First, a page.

HST image of the Eskimo planetary nebula, NGC 2392 Planetary nebulae are the spectacular results of the penultiumate evoutionary phase of intermediate-mass stars. Towards the conclusion of the second, or asymptotic, giant branch, ~1 to ~7 solar mass stars have achieved radii exceeding 100 RSun and their extensive envelopes are subject to long-period, opacity-driven pulsations and substantial mass loss. AGB evolution terminates with the ejection of the stellar envelope, revealing the bare core, with an initial surface temperature approaching 100,000K. The core cools to become a white dwarf but, during the initial phase, its luminosity is sufficient to excite gases in the expanding envelope, producing a planetary nebula. These objects are extremely spectacular, but also, in Galactic terms, rare. As a result, we only know reliable distances to a handful of such systems. The present program aims to tackle this issue through observations of planetary nebulae with known or suspected lower-mass companions. Once confirmed as binaries, distances can be estimated using the companions, which still reside on the main sequence.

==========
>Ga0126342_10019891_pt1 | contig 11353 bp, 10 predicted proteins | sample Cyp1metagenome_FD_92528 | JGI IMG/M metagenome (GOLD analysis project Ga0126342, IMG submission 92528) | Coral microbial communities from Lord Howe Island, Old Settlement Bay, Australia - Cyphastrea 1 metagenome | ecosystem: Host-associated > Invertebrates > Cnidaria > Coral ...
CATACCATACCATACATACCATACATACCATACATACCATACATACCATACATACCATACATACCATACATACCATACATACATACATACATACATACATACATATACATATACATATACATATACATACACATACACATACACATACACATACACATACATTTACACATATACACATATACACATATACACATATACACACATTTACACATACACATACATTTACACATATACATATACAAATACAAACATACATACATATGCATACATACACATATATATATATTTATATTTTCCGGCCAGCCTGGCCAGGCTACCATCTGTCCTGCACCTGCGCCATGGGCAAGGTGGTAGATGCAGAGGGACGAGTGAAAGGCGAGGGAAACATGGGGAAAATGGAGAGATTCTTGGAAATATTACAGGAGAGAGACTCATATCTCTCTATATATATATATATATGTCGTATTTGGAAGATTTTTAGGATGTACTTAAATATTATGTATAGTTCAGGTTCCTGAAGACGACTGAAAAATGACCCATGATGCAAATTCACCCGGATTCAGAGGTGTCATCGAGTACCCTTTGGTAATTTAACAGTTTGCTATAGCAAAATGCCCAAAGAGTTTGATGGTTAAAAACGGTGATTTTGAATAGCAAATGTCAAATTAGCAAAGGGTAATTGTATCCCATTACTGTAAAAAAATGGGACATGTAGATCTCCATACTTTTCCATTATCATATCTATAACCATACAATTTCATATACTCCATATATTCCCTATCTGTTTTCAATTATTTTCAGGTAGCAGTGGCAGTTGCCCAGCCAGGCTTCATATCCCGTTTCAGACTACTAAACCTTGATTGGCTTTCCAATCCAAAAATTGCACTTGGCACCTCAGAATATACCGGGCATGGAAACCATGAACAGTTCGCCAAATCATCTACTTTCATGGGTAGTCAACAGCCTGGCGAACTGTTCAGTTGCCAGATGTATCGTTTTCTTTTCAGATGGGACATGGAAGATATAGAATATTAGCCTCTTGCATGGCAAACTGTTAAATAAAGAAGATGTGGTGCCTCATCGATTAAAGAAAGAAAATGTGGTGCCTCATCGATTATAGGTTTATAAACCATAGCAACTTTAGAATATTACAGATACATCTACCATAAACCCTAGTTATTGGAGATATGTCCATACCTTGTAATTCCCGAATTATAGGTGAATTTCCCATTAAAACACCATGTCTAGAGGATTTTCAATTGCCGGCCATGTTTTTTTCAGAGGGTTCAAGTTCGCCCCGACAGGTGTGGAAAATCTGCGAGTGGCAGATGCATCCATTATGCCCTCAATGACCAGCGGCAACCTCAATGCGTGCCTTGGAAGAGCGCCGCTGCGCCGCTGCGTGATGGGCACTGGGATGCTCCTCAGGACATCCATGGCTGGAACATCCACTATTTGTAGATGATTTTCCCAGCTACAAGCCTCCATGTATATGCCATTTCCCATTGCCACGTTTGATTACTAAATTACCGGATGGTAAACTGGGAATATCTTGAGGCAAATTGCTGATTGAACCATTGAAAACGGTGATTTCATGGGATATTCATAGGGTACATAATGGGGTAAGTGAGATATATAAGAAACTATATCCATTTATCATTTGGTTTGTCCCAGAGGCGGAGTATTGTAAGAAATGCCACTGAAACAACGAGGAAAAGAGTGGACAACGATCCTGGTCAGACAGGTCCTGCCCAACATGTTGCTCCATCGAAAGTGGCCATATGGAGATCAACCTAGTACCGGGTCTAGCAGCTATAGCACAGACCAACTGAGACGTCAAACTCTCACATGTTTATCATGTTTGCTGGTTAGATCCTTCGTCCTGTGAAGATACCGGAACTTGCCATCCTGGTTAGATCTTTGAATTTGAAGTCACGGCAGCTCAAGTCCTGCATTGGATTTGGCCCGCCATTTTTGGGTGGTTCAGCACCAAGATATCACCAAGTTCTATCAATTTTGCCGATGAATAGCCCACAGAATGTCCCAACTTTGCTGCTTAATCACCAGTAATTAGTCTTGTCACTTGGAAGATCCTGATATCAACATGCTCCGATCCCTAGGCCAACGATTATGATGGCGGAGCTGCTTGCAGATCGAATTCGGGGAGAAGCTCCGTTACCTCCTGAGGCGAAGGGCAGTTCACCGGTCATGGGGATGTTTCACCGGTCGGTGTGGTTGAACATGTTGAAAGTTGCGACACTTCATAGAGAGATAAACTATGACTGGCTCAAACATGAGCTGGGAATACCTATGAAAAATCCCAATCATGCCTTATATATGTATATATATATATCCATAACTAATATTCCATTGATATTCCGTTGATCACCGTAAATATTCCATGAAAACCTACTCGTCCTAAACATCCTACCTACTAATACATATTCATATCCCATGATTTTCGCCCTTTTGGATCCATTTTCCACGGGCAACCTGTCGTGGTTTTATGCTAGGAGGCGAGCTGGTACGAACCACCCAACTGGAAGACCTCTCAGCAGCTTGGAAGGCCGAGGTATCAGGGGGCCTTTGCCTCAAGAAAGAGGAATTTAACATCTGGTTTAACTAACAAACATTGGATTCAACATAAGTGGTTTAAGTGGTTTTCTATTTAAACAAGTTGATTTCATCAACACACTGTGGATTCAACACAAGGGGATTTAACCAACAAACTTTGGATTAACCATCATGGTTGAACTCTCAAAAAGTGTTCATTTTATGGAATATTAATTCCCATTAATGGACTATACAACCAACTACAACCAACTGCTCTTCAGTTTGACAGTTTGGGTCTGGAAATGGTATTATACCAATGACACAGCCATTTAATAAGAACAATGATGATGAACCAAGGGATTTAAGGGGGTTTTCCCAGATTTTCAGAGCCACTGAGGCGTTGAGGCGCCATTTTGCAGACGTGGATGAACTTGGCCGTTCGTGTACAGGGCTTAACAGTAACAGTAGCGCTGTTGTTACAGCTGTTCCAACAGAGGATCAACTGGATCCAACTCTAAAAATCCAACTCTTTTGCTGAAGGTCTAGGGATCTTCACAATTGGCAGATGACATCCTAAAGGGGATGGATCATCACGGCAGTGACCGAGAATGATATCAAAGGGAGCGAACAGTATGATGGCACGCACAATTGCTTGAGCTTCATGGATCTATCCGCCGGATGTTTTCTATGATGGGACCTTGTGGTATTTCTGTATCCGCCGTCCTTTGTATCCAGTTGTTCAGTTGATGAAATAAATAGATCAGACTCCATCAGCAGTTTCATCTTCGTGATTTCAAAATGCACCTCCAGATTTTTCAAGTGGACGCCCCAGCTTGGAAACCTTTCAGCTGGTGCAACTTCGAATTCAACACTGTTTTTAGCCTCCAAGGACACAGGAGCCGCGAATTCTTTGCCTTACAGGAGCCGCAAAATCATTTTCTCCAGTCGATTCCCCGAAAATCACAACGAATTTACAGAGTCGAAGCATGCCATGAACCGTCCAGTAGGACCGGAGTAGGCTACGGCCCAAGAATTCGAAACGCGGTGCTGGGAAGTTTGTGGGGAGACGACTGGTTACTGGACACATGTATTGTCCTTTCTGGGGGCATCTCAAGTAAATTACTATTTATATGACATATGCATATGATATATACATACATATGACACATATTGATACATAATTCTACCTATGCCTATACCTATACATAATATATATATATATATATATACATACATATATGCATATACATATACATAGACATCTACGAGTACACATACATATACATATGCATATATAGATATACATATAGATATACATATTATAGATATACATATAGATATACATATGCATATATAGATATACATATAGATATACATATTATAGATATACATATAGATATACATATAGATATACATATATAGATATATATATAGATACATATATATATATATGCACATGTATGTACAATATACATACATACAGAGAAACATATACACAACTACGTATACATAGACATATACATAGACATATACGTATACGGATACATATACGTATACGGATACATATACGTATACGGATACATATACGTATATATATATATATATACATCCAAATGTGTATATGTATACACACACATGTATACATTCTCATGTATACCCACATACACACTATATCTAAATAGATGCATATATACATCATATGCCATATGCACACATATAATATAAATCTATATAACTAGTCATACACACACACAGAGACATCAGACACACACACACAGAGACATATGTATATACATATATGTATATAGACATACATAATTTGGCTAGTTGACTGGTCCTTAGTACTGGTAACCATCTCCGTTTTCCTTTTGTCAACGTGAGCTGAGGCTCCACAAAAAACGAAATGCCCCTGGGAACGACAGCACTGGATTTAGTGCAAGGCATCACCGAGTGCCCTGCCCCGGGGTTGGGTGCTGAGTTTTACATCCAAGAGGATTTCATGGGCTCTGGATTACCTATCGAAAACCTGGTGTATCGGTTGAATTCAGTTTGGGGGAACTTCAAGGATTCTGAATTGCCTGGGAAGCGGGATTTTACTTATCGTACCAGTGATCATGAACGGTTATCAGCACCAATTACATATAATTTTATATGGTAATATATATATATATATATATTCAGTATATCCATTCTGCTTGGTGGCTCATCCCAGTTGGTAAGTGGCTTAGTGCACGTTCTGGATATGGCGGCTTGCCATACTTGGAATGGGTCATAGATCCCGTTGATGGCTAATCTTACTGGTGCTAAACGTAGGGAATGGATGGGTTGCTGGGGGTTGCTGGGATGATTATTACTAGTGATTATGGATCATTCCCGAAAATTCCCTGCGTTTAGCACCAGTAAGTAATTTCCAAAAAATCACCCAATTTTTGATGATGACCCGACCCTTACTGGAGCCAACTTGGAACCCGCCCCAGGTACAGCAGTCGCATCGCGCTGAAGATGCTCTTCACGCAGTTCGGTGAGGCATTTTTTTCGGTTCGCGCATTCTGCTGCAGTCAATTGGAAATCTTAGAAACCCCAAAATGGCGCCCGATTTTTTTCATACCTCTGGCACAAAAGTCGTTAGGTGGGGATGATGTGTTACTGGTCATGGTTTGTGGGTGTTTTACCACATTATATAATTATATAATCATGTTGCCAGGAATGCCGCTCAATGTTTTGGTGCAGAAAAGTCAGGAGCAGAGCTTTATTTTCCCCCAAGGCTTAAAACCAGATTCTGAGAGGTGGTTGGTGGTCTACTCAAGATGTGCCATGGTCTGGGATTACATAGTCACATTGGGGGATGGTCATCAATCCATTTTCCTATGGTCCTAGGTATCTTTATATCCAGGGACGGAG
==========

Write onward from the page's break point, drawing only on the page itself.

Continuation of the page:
GO 11697: Proper Motion Survey of Classical and SDSS Local Group Dwarf Galaxies